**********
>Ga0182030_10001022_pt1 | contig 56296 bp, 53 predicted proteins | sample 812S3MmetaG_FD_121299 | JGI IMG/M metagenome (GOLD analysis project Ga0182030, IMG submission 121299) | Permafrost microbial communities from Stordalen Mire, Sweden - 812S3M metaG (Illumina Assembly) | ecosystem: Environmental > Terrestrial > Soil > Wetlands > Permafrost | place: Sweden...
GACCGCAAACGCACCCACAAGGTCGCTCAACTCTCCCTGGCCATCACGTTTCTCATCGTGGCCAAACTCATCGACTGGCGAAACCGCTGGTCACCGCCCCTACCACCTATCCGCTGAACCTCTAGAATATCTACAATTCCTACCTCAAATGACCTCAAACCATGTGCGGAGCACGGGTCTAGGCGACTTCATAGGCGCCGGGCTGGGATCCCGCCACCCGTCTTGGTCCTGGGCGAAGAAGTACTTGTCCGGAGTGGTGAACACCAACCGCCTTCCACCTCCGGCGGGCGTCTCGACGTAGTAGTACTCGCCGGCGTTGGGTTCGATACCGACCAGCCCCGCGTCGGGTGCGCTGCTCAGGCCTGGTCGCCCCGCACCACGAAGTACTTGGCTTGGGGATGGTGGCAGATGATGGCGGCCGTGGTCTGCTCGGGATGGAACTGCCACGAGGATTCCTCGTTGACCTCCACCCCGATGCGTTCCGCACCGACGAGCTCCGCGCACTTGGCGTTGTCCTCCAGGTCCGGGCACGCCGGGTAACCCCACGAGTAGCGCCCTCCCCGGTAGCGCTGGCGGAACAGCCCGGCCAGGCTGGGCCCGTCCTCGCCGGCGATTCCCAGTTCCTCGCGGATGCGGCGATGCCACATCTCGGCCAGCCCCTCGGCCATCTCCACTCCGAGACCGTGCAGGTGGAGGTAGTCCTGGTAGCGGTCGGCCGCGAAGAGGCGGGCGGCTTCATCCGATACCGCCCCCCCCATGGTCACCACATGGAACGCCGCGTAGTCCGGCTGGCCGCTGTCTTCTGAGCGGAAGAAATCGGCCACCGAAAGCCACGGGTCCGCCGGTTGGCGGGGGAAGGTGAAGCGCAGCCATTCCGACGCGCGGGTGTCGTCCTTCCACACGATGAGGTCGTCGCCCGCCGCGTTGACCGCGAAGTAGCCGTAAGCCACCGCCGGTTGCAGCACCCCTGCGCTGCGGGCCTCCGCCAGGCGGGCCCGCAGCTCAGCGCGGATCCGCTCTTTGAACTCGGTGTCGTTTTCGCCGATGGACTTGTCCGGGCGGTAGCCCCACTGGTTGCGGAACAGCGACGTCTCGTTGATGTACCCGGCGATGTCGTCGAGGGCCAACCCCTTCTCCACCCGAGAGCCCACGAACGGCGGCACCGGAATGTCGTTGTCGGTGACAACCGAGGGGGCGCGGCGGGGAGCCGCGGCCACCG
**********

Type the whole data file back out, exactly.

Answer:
>Ga0182030_10001022_pt1 | contig 56296 bp, 53 predicted proteins | sample 812S3MmetaG_FD_121299 | JGI IMG/M metagenome (GOLD analysis project Ga0182030, IMG submission 121299) | Permafrost microbial communities from Stordalen Mire, Sweden - 812S3M metaG (Illumina Assembly) | ecosystem: Environmental > Terrestrial > Soil > Wetlands > Permafrost | place: Sweden...
GACCGCAAACGCACCCACAAGGTCGCTCAACTCTCCCTGGCCATCACGTTTCTCATCGTGGCCAAACTCATCGACTGGCGAAACCGCTGGTCACCGCCCCTACCACCTATCCGCTGAACCTCTAGAATATCTACAATTCCTACCTCAAATGACCTCAAACCATGTGCGGAGCACGGGTCTAGGCGACTTCATAGGCGCCGGGCTGGGATCCCGCCACCCGTCTTGGTCCTGGGCGAAGAAGTACTTGTCCGGAGTGGTGAACACCAACCGCCTTCCACCTCCGGCGGGCGTCTCGACGTAGTAGTACTCGCCGGCGTTGGGTTCGATACCGACCAGCCCCGCGTCGGGTGCGCTGCTCAGGCCTGGTCGCCCCGCACCACGAAGTACTTGGCTTGGGGATGGTGGCAGATGATGGCGGCCGTGGTCTGCTCGGGATGGAACTGCCACGAGGATTCCTCGTTGACCTCCACCCCGATGCGTTCCGCACCGACGAGCTCCGCGCACTTGGCGTTGTCCTCCAGGTCCGGGCACGCCGGGTAACCCCACGAGTAGCGCCCTCCCCGGTAGCGCTGGCGGAACAGCCCGGCCAGGCTGGGCCCGTCCTCGCCGGCGATTCCCAGTTCCTCGCGGATGCGGCGATGCCACATCTCGGCCAGCCCCTCGGCCATCTCCACTCCGAGACCGTGCAGGTGGAGGTAGTCCTGGTAGCGGTCGGCCGCGAAGAGGCGGGCGGCTTCATCCGATACCGCCCCCCCCATGGTCACCACATGGAACGCCGCGTAGTCCGGCTGGCCGCTGTCTTCTGAGCGGAAGAAATCGGCCACCGAAAGCCACGGGTCCGCCGGTTGGCGGGGGAAGGTGAAGCGCAGCCATTCCGACGCGCGGGTGTCGTCCTTCCACACGATGAGGTCGTCGCCCGCCGCGTTGACCGCGAAGTAGCCGTAAGCCACCGCCGGTTGCAGCACCCCTGCGCTGCGGGCCTCCGCCAGGCGGGCCCGCAGCTCAGCGCGGATCCGCTCTTTGAACTCGGTGTCGTTTTCGCCGATGGACTTGTCCGGGCGGTAGCCCCACTGGTTGCGGAACAGCGACGTCTCGTTGATGTACCCGGCGATGTCGTCGAGGGCCAACCCCTTCTCCACCCGAGAGCCCACGAACGGCGGCACCGGAATGTCGTTGTCGGTGACAACCGAGGGGGCGCGGCGGGGAGCCGCGGCCACCG